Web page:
• If I see a family who is losing their apartment because they are caring for a daughter who is in the hospital for several months, I experience tension with that situation, and I send in a gift to help them keep their apartment.

It’s all the same thing.  This type of tension is your friend in fundraising.

So, when a nonprofit creates awareness of the problem that the organization works on, donors experience tension with that situation, and send in a gift to help solve the problem through the nonprofit.

But when a nonprofit creates awareness of the work the organization is already doing on the problem… where’s the tension?

Why would people feel tension?  It sounds like the organization has everything taken care of.  They are helping so many people!  That’s so great!

In your fundraising, make sure you’re raising the right kind of awareness.  If a nonprofit is always and only telling stories about people who have already been helped… you’re raising the less helpful kind of awareness, so you’re raising less money than you could be.

In our experience, the organizations that raise the most money and retain more of their donors have about a 2:1 ratio – they “raise awareness of the problem their organization is working on” about twice as often as they “raise awareness about the work their organization is doing.”

Free Resource: The GoodNewsletter


OK, it’s time for some good news. (This month we had a loooooong series of posts about complaints. I’m sorry? You’re welcome?)

There’s a free daily email called “GoodNewsletter” that I encourage you to subscribe to.

It has nothing to do with fundraising – it’s a daily email with a couple of stories of good things that have happened in the world.

It’s nice to have a bit of good news in my inbox every morning. Sign up here if you’re interested.

It’s a great reminder that progress is being made.

On a related note, I think the highest form of fundraising program shows donors both the needs for action and progress that’s been made (the good news). It sends out pieces of fundraising that focus on the needs and ask donors to help. It sends out pieces of fundraising that focus on the progress that was made and thanks donors. (This is why there’s both an “Ask” and a “Report” in fundraising’s Virtuous Circle.)

Because seeing only one side has negative consequences. Seeing only good news leads donors to think that the problem your organization works on isn’t particularly big or harmful.* Sounds like things are going great and no help is needed today! And seeing only bad news leads donors to think that the problem is unsolvable. Sounds like things will never get better.

So, share both.

If your organization shares both the needs and the progress, you’ll create donors who both understand the need for action now and know that their gifts (and your organization) have made a difference.

Those are the kind of donors you want. And you can create them with the right mix of messages.

* This does not apply to some organizations where “bad news” of problem they work on personally affects the donor. In other words, the donor doesn’t need to hear the “bad news” from the organization because they are living it. This happens with causes like Cancer – when a loved one has it, you never forget what it was like. Or with the environment – when you live near a place that’s been damaged, you’re constantly reminded of it. I’m convinced that’s why some organizations don’t need to share any bad news in their fundraising, yet they still succeed. And I’m convinced that if you’re at the type of organization whose “bad news” doesn’t affect any of your donors, you should share the “bad news” with them if you’d like to raise more.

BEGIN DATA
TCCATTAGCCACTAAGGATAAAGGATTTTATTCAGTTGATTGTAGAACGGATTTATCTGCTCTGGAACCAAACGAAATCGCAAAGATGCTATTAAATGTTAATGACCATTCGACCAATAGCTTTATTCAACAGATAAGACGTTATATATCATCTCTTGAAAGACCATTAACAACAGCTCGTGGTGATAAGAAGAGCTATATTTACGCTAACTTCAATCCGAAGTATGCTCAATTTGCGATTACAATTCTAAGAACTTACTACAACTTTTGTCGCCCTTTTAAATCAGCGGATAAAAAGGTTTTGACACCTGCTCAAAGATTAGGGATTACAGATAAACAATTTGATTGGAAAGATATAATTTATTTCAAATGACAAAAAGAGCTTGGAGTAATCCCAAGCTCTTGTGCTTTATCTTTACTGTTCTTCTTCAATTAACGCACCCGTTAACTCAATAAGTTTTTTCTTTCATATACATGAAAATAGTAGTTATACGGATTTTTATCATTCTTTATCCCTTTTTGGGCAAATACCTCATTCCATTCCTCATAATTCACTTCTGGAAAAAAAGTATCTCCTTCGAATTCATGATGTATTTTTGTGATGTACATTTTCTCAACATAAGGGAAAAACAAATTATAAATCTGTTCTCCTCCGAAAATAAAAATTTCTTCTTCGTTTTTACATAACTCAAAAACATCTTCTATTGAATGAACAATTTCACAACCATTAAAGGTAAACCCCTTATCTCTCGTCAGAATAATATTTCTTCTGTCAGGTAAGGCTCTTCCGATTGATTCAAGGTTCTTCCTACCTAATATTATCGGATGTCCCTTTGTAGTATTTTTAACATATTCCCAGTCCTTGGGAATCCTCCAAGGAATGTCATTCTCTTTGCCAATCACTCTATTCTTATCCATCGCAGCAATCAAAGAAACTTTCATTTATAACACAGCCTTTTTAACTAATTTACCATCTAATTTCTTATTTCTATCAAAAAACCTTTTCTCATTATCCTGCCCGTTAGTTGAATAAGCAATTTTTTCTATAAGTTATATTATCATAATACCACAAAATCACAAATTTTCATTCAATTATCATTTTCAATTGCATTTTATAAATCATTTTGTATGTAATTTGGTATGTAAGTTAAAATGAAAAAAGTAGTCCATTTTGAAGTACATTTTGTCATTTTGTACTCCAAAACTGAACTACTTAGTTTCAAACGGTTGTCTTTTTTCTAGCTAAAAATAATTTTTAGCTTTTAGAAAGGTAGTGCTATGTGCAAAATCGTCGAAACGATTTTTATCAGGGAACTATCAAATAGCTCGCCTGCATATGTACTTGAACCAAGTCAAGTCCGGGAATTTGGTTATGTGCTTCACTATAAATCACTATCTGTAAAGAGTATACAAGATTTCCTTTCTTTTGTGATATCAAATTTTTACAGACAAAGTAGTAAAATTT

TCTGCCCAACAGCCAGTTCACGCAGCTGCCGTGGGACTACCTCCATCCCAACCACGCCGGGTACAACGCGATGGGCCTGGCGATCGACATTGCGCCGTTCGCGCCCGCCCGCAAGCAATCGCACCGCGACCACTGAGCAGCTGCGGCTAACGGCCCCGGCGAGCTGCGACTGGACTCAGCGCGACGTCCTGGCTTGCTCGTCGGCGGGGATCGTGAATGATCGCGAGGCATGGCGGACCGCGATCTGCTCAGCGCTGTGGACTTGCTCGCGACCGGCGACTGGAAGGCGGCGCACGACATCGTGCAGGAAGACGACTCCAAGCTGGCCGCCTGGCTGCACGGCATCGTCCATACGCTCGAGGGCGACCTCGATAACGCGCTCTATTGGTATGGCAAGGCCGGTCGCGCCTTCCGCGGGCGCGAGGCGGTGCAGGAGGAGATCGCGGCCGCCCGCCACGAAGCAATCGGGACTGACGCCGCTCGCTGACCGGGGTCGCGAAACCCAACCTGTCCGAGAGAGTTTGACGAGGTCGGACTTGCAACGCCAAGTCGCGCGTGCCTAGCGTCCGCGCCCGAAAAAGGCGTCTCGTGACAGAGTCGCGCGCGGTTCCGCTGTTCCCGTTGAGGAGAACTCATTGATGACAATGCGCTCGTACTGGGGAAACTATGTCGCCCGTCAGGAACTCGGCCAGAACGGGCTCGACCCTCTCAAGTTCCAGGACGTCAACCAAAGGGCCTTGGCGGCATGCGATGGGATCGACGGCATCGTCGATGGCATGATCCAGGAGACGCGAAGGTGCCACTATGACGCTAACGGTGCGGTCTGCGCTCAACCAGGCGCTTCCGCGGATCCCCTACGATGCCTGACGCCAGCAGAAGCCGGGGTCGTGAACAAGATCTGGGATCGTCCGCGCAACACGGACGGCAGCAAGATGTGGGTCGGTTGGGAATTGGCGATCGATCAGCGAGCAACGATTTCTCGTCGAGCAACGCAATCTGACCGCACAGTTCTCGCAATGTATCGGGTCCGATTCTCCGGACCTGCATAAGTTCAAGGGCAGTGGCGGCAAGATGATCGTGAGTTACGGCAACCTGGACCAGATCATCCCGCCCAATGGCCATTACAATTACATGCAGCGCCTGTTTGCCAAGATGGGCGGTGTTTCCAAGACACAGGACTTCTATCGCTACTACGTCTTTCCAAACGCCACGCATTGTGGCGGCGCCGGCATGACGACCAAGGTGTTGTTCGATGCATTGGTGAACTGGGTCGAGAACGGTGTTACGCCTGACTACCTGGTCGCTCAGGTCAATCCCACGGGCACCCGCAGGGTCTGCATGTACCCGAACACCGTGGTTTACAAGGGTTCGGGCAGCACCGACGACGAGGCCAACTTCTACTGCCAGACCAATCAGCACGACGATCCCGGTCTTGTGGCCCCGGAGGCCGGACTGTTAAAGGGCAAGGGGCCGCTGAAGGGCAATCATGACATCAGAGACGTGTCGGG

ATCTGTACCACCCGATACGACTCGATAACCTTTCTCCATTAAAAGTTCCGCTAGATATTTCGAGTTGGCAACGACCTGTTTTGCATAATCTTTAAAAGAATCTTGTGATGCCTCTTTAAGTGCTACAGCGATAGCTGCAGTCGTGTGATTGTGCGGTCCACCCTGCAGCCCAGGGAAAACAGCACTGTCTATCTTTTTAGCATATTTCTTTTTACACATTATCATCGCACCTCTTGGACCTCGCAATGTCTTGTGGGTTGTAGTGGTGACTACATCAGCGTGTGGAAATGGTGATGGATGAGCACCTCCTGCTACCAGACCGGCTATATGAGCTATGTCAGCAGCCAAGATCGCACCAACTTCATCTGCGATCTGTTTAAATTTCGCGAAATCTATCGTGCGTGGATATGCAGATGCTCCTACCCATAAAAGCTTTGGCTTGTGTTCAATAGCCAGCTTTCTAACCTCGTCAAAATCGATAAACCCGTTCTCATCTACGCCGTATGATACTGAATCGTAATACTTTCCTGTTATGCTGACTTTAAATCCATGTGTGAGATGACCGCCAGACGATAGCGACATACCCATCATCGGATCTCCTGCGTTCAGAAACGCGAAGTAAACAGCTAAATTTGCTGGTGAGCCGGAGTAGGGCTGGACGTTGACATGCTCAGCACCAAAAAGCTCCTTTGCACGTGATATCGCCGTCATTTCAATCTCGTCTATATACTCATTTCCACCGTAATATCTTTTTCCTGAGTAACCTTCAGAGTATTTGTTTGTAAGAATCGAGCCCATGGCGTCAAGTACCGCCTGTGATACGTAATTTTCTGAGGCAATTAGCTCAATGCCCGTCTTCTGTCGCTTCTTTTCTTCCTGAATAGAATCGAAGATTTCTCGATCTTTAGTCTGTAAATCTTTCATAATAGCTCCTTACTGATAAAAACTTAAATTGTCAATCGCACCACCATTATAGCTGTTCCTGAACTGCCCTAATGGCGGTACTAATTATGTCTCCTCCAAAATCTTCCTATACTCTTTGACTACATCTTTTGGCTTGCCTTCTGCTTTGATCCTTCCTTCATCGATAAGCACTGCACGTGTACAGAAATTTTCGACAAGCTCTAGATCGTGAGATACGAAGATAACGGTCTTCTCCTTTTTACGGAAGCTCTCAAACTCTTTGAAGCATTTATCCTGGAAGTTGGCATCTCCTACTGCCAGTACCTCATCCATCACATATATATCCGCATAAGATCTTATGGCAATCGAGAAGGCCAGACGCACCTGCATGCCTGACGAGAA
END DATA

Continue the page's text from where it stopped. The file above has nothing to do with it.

The Harmful Big Assumption


When a nonprofit is discussing a complaint that’s come in, someone invariably says…

“…and if this person complained, there must be a lot of other donors who feel the same way but didn’t send anything in.

This is a big assumption. And it’s made out of fear.

It’s a completely understandable assumption. It’s the same assumption I made at the beginning of my career.

I think people naturally assume that a complainer speaks for more people than themselves because fundraising can be awkward. Fundraising makes us feel vulnerable. Many people just plain don’t like it.

But if we’re going to make the assumption that every complaint indicates that there must be a lot of other donors who feel the same way but didn’t send anything in, I counsel organizations to make another similar assumption: that every gift indicates that there must be a lot of other donors who feel the same way but didn’t send anything in.

After all, it’s hard to argue that only one of those assumptions is true, no?

Put it this way: if you argue that each complainer speaks for other people, you also have to argue that each giver speaks for other people.

Say a complainer “speaks for” 5 people who didn’t send a complaint in. And a giver “speaks for” 5 people who didn’t send in a gift.

If you received 2 complaints, that’s 10 people who had a complaint but didn’t send it in. If you received 50 gifts, that’s 250 people who considered making a gift but didn’t send one in.

So, what’s best for the organization: making changes to the fundraising so that the 10 donors avoid thinking about making a complaint, or making changes to the fundraising so that the 250 people who were thinking about making a gift go ahead and make a gift?

Seems obvious, right?